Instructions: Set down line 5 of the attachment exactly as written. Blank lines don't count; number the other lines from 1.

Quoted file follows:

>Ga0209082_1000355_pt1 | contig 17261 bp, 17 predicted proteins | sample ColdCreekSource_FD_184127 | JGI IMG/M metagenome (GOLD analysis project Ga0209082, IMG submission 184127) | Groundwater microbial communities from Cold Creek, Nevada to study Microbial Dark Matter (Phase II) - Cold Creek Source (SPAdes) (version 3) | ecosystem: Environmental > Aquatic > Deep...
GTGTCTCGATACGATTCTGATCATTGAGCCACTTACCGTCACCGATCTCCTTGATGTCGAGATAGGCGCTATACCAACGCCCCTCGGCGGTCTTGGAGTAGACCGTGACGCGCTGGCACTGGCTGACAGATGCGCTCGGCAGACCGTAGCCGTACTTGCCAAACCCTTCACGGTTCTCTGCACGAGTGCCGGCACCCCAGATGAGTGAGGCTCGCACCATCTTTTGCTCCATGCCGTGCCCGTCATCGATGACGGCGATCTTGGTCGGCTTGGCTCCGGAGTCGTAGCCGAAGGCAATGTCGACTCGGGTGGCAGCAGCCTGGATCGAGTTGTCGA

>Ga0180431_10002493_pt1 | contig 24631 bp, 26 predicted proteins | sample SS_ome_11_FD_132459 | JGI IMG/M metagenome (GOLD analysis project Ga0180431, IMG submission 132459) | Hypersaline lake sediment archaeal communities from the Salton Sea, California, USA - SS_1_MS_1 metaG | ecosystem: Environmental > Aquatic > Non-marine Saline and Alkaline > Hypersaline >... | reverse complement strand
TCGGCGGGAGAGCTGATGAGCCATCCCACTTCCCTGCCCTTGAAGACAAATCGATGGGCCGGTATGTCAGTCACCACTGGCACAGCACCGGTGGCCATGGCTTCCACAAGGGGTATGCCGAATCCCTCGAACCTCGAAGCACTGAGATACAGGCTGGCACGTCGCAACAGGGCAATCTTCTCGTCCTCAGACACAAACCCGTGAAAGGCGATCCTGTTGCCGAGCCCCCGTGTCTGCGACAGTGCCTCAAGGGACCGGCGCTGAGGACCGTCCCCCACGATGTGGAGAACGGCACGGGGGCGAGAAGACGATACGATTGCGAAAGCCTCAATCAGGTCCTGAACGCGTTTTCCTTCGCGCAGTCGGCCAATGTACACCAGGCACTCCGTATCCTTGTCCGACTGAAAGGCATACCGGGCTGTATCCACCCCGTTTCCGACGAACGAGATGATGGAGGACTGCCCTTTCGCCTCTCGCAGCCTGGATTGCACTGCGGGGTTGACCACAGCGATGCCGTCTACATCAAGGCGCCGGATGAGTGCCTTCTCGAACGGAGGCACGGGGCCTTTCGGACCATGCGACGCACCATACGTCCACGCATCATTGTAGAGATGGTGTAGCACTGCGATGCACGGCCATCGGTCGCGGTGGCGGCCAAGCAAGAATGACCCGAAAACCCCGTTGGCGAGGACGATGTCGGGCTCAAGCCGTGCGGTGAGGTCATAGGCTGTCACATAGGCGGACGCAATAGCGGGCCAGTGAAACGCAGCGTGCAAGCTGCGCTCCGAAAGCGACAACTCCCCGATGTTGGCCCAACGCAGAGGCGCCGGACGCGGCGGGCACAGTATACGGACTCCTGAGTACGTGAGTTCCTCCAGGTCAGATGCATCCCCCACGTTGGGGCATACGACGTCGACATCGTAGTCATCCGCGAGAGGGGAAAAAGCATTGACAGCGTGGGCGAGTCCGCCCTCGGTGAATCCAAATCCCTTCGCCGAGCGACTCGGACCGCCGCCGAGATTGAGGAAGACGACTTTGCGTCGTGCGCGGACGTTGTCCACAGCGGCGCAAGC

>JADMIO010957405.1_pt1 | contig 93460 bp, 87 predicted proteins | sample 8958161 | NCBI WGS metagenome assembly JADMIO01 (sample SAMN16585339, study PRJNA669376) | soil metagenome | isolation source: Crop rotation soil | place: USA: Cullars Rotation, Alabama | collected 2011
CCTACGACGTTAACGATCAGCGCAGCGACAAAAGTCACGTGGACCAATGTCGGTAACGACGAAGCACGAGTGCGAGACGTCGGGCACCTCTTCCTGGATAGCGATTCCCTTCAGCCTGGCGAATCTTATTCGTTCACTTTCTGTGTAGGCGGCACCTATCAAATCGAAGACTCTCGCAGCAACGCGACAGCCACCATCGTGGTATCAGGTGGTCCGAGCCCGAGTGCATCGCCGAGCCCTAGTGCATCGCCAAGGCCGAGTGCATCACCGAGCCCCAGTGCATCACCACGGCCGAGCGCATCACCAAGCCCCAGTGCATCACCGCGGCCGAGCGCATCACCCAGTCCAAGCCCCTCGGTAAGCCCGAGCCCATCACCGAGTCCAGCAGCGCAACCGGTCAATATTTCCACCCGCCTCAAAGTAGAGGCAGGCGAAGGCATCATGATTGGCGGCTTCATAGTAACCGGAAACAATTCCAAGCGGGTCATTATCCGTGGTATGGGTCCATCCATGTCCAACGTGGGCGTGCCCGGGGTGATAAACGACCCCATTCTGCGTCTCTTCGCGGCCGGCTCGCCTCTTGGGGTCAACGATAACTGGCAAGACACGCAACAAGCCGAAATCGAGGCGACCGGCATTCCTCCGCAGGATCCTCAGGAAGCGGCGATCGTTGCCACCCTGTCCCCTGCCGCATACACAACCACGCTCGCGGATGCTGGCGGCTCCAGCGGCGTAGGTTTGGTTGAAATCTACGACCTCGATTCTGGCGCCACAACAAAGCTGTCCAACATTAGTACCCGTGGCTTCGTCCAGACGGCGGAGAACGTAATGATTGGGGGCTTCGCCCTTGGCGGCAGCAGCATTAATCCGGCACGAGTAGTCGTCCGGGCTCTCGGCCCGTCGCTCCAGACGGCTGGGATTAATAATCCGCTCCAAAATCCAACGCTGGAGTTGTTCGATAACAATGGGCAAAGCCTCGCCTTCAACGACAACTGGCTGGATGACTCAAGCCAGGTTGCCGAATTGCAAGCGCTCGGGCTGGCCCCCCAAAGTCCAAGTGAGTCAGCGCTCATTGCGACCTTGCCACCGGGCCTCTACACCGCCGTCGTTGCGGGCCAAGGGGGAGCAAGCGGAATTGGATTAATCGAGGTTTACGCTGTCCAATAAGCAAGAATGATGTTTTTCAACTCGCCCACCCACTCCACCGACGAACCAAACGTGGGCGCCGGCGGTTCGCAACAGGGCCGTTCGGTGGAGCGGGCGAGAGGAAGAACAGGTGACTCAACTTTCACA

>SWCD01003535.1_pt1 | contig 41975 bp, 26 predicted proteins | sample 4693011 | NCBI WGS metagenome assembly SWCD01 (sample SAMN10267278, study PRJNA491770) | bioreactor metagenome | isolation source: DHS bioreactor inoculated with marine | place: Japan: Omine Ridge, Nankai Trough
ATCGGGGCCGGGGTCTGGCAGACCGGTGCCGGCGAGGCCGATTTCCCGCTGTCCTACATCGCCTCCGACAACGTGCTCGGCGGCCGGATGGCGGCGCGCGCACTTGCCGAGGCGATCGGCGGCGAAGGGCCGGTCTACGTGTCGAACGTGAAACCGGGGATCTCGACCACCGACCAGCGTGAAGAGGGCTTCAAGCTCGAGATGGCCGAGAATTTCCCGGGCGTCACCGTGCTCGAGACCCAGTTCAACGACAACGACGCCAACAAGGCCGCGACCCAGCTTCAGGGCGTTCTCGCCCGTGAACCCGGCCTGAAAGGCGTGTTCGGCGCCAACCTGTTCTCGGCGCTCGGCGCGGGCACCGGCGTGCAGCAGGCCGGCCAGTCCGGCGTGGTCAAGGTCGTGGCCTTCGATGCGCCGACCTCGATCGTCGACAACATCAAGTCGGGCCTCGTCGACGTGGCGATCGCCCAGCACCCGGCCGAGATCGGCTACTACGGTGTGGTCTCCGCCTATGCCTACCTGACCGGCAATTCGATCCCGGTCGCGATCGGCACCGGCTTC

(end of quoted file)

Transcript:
>JADMIO010957405.1_pt1 | contig 93460 bp, 87 predicted proteins | sample 8958161 | NCBI WGS metagenome assembly JADMIO01 (sample SAMN16585339, study PRJNA669376) | soil metagenome | isolation source: Crop rotation soil | place: USA: Cullars Rotation, Alabama | collected 2011